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June 21, 2021
Today, the U.S. Department of Justice Community Relations Service (CRS) launched a Spanish-language version of its website: The site provides information in Spanish on the agency’s work and resources for community leaders, government officials, law enforcement, educational organizations, and other stakeholders to understand the services CRS offers.
CRS serves as a resource for communities in conflict by mediating disputes and enhancing community capacity to independently prevent and resolve conflicts. CRS is the only federal agency dedicated to working with community groups to resolve community conflicts and prevent and respond to alleged hate crimes arising from differences of race, color, national origin, gender, gender identity, sexual orientation, religion, or disability.
More than 500 anti-Hispanic or anti-Latino hate crimes were reported in 2019, according to the FBI, a 23% increase since 2017.
“This Spanish-language version of CRS’s website will provide another way for us to connect with community members and provide needed services,” said Gerri Ratliff, Acting Director of CRS. “Tensions, bias incidents, and hate crimes continue to be a concern for Hispanic and Latino communities. Providing stakeholders with information about CRS services in their preferred language is a crucial step in making our work supporting these communities effective.”
The Spanish-language version of the website includes information about CRS, its services, and how to contact each of its offices serving all 50 states and U.S. territories.
The website is available at
En Español 
Community Relations Service
The Servicemembers and Veterans Initiative Honors Contributions of African-Americans to the Armed Forces During Black History Month
February 26, 2021
Each year, Black History Month gives us the opportunity to reflect on and appreciate the contributions that African-Americans have made in all aspects of our Nation’s history, including within the armed services. Many have valiantly volunteered their lives to protect the freedoms of the citizens of a country that has not always provided them with those same freedoms. African-Americans have contributed to military life throughout the entirety of American history, serving in every conflict since the Nation’s inception. As of 2015, African-Americans made up 17% of active duty military members, more than their 13% share of the U.S. population. Many consider the first casualty of the Revolutionary War to be Crispus Attucks, a Black man shot during the Boston Massacre while protesting British oppression. During the Civil War, Harriet Tubman served as a spy for the Union Army and led troops in combat, in addition to her role helping hundreds escape slavery through the Underground Railroad. And, most recently, on January 22, 2021, Secretary Lloyd Austin became the first African-American to lead the Department of Defense.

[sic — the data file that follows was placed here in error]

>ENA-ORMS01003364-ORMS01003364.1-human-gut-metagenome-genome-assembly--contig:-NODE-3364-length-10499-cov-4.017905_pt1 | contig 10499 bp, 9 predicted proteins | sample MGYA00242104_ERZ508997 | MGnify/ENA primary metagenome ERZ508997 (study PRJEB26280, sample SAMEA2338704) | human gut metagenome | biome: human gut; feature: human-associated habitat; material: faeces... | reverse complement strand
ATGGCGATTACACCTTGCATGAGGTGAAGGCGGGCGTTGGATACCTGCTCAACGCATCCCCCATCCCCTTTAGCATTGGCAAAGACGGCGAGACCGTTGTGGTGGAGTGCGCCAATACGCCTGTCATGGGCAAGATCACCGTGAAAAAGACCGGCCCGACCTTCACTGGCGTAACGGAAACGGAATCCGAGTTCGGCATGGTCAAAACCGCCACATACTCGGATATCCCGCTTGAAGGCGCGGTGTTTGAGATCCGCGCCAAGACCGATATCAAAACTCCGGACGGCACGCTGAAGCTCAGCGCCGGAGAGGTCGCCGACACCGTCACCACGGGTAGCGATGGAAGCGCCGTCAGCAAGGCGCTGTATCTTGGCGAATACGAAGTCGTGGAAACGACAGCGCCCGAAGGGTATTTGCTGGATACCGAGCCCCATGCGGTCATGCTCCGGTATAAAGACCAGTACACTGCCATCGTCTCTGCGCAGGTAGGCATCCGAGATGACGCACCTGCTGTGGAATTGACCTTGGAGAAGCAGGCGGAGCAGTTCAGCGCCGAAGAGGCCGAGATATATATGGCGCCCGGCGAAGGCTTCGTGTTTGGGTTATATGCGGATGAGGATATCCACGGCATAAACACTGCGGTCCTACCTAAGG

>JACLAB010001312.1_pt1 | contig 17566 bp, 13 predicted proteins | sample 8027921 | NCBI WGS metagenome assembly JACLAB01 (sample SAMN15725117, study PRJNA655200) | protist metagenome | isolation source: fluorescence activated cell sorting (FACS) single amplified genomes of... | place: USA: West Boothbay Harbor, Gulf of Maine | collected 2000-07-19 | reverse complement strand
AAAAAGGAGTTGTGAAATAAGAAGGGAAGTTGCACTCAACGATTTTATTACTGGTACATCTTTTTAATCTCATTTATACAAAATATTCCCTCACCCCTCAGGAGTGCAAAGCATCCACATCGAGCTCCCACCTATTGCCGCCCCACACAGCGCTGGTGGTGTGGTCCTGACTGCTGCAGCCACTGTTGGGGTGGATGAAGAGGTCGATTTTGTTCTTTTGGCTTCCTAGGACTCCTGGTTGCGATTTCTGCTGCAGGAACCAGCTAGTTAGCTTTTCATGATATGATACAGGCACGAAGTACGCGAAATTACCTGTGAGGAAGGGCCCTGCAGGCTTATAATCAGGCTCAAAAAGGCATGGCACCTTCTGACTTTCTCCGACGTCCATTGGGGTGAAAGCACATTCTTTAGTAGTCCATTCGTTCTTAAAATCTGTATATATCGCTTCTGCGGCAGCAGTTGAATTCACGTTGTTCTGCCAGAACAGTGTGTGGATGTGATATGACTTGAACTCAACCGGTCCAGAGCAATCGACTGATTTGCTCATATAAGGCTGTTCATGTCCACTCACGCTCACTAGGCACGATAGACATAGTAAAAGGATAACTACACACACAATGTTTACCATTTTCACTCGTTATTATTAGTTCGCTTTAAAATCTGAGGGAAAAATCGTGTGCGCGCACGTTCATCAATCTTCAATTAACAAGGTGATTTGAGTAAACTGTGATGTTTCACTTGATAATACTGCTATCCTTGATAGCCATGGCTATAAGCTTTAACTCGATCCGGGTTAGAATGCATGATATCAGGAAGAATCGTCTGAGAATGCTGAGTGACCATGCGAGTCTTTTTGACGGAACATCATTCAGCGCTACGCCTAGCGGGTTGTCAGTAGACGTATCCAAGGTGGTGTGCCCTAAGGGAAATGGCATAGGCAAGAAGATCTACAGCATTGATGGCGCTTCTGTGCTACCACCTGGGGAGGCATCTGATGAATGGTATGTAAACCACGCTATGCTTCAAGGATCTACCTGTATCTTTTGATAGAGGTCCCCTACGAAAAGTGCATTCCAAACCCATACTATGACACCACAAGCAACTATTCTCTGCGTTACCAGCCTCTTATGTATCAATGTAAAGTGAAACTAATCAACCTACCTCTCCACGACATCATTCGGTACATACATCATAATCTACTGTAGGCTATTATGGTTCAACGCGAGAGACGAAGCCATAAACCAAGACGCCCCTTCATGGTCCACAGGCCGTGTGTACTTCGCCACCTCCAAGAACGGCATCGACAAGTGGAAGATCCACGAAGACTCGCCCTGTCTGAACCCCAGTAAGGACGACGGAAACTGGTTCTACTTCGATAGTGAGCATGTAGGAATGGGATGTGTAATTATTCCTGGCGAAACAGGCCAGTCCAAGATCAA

The Justice Department Commemorates the Anniversary of Olmstead v. L.C.
June 22, 2021
22 years ago today, the Supreme Court decided Olmstead v. L.C. , a landmark decision on the rights of people with disabilities.
Servicemembers and Veterans Initiative Pride Month 2021 Statement
June 25, 2021
In recognition of Pride Month, the Servicemembers and Veterans Initiative (SVI) of the Department of Justice’s Civil Rights Division recognizes the contributions and sacrifices the LGBTQI+ community has made in service to the United States through its Armed Forces. These Americans have faced historic and significant barriers to serving openly in our military, yet they currently serve at rates greater than their share of the U.S. population. [1] [1] Rand - 2015 Health Related Behaviors Survey Sexual Orientation, Transgender Identity, and Health Among U.S. Active-Duty Service Members -
Department of Justice Celebrates 20th Anniversary of the Olmstead Supreme Court Decision Protecting the Rights of Americans with Disabilities
June 19, 2019
Twenty years ago this week, the Supreme Court issued the groundbreaking decision in Olmstead v. L.C. , holding that unjustified segregation of people with disabilities in institutions is a form of unlawful discrimination under the Americans with Disabilities Act (ADA). This decision led to the development of new opportunities for individuals with disabilities to live and work in their communities. To enforce the holding of Olmstead , the Department of Justice has addressed the unnecessary segregation of people with physical, mental health, or intellectual and developmental disabilities (I/DD) in various residential and non-residential settings, nationwide. Nearly 50,000 people benefit from statewide settlements giving them the opportunity to receive health, residential, employment, and day services in their communities and, where appropriate and consistent with their informed decision, to leave, or avoid entering, segregated institutions.
Updated June 22, 2021
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